Drew Silver is an aging one hit wonder, and middle age has not been kind to him. While the former front man of his band is enjoying a successful solo career, and his gorgeous ex-wife is about to marry a successful surgeon, Silver survives off of royalty checks from “The Bent Daisies” only chart topper and by drumming in a wedding band. Oh, and his estranged eighteen-year-old daughter just confided in him that she’s knocked up, revealing that she only shared the news with him because she’d rather disappoint him than her mother.
Amidst this drama, Silver manages to land himself in the hospital with a heart condition that necessitates surgery. Without the surgery, he will die. Silver refuses with the clichéd reasoning that the constant threat of death will force him to finally truly live. He thus commences a journey to redemption for the wrongs that he has committed against not only his loved ones, but against himself as well.
This is only the second Jonathan Tropper novel that I’ve read, but he seems affluent in the topics of dysfunctional families and the mid-life crisis. His novels are full of eccentric yet charismatic characters that we can’s help but root for in spite of their inadequacies. At times, One Last Thing Before I Go feels a bit like Wonder Boys, at least in terms of the whole “when it rains it pours” treatment regarding Silver’s current situation. Michael Chabon pulls this off brilliantly with Grady Tripp, but Tropper isn’t too far behind. Silver has done some rotten things, and yet we can’t help but like him anyway. That’s hard to pull off, and Tropper does it well. He also blends rather ridiculous situations with a genuine display of human emotions, his descriptions of which will often give the reader pause. Offhanded comments such as “She feels guilty, primarily about not feeling guilty, and wonders if that’s the same thing,” and “the only thing worse than not having your dream come true is having it come true for a little while” will stick with you long after you’ve finished the novel. Entertaining and touching, Tropper’s books are easy and rewarding, and I have no doubt that I’ll plow through all of them.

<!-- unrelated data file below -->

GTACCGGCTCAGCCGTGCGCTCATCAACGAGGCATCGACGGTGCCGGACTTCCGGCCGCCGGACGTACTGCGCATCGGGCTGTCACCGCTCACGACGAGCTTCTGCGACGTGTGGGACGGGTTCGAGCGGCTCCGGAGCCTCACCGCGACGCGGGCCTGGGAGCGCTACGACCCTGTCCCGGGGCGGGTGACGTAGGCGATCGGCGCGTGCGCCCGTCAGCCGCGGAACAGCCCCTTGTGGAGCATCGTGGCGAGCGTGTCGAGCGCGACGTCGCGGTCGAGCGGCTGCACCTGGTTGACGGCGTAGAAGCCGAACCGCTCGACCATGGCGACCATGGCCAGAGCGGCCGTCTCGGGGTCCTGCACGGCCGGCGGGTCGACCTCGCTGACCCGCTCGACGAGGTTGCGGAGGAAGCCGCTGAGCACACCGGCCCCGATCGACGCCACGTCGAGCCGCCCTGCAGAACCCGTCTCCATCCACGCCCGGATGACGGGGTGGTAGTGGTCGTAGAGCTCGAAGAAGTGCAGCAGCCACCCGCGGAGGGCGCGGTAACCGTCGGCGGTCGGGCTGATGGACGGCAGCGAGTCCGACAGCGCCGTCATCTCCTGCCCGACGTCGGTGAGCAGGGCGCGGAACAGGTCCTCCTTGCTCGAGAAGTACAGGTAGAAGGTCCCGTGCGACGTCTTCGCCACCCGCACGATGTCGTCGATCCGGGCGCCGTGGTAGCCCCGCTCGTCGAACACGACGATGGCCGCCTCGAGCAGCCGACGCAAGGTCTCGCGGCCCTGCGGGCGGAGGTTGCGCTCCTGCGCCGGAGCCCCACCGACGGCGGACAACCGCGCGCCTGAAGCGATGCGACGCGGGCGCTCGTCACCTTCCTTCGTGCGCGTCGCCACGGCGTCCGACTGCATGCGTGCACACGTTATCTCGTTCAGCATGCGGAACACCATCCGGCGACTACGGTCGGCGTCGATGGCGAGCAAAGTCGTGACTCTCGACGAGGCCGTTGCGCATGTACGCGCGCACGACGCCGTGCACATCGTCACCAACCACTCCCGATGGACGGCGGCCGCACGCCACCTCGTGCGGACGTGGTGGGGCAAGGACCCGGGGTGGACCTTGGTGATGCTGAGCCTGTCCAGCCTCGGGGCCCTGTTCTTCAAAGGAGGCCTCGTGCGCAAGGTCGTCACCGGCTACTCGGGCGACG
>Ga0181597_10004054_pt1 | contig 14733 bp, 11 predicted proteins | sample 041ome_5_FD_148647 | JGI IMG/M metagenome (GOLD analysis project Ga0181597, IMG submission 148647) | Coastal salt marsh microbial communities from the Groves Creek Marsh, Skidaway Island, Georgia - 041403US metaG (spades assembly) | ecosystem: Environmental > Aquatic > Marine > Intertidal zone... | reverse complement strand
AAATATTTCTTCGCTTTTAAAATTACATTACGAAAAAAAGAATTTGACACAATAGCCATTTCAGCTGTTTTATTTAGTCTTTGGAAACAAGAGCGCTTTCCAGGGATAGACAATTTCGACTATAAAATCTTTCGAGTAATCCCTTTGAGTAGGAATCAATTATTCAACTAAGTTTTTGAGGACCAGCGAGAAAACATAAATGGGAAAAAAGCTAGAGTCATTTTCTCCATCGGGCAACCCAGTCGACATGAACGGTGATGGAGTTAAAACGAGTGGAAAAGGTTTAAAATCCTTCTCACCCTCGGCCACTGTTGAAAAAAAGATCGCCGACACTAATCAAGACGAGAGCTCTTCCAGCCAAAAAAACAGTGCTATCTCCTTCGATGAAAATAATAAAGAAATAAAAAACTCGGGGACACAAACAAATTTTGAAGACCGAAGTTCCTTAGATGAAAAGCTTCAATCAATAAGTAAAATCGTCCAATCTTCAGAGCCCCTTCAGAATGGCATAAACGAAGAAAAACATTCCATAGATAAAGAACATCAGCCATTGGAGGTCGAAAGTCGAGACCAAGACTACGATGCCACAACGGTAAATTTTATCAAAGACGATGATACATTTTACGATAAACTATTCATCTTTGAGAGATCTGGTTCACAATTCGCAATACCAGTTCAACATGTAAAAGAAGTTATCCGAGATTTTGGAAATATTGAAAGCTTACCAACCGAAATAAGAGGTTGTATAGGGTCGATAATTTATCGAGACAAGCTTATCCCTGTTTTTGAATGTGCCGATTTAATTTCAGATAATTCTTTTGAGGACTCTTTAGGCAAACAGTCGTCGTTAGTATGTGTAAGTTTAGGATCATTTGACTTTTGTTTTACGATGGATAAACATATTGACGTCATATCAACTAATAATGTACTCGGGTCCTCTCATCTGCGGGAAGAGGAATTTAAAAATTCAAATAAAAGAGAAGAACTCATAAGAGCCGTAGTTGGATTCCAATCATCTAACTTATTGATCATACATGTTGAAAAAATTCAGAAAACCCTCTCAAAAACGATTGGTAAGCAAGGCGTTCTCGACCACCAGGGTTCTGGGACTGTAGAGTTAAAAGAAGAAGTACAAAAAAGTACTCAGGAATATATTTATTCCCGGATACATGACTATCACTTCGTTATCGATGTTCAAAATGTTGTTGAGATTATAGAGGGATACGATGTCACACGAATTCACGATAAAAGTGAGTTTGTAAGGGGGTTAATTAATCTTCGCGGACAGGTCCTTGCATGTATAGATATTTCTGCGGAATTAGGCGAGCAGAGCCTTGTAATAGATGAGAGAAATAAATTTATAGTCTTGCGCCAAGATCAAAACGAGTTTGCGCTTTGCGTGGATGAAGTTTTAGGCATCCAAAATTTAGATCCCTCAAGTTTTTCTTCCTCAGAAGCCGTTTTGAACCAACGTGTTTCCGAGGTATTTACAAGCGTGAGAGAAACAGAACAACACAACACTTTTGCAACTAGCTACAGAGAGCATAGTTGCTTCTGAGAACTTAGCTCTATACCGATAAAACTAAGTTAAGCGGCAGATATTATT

Previously published on danetrain.com